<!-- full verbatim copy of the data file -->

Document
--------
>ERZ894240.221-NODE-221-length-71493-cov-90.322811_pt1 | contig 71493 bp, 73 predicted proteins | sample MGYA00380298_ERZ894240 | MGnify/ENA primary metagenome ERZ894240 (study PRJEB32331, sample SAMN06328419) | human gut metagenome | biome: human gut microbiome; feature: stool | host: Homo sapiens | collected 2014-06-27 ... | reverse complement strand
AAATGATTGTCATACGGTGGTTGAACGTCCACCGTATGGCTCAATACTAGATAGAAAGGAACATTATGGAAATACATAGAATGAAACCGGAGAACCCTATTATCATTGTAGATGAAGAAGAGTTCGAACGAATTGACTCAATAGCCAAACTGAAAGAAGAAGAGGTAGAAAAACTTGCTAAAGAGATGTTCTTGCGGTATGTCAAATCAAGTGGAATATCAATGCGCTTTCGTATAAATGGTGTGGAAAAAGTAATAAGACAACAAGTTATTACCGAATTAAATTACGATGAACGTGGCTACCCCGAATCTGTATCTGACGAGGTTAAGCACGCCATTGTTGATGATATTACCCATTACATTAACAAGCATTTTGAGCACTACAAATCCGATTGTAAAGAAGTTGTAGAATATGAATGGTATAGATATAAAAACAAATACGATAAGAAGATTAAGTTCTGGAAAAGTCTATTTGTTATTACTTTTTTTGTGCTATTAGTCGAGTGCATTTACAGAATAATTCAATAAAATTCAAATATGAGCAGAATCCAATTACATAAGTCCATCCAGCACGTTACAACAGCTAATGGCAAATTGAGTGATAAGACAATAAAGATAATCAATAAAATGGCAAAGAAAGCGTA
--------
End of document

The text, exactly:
>ERZ894240.221-NODE-221-length-71493-cov-90.322811_pt1 | contig 71493 bp, 73 predicted proteins | sample MGYA00380298_ERZ894240 | MGnify/ENA primary metagenome ERZ894240 (study PRJEB32331, sample SAMN06328419) | human gut metagenome | biome: human gut microbiome; feature: stool | host: Homo sapiens | collected 2014-06-27 ... | reverse complement strand
AAATGATTGTCATACGGTGGTTGAACGTCCACCGTATGGCTCAATACTAGATAGAAAGGAACATTATGGAAATACATAGAATGAAACCGGAGAACCCTATTATCATTGTAGATGAAGAAGAGTTCGAACGAATTGACTCAATAGCCAAACTGAAAGAAGAAGAGGTAGAAAAACTTGCTAAAGAGATGTTCTTGCGGTATGTCAAATCAAGTGGAATATCAATGCGCTTTCGTATAAATGGTGTGGAAAAAGTAATAAGACAACAAGTTATTACCGAATTAAATTACGATGAACGTGGCTACCCCGAATCTGTATCTGACGAGGTTAAGCACGCCATTGTTGATGATATTACCCATTACATTAACAAGCATTTTGAGCACTACAAATCCGATTGTAAAGAAGTTGTAGAATATGAATGGTATAGATATAAAAACAAATACGATAAGAAGATTAAGTTCTGGAAAAGTCTATTTGTTATTACTTTTTTTGTGCTATTAGTCGAGTGCATTTACAGAATAATTCAATAAAATTCAAATATGAGCAGAATCCAATTACATAAGTCCATCCAGCACGTTACAACAGCTAATGGCAAATTGAGTGATAAGACAATAAAGATAATCAATAAAATGGCAAAGAAAGCGTA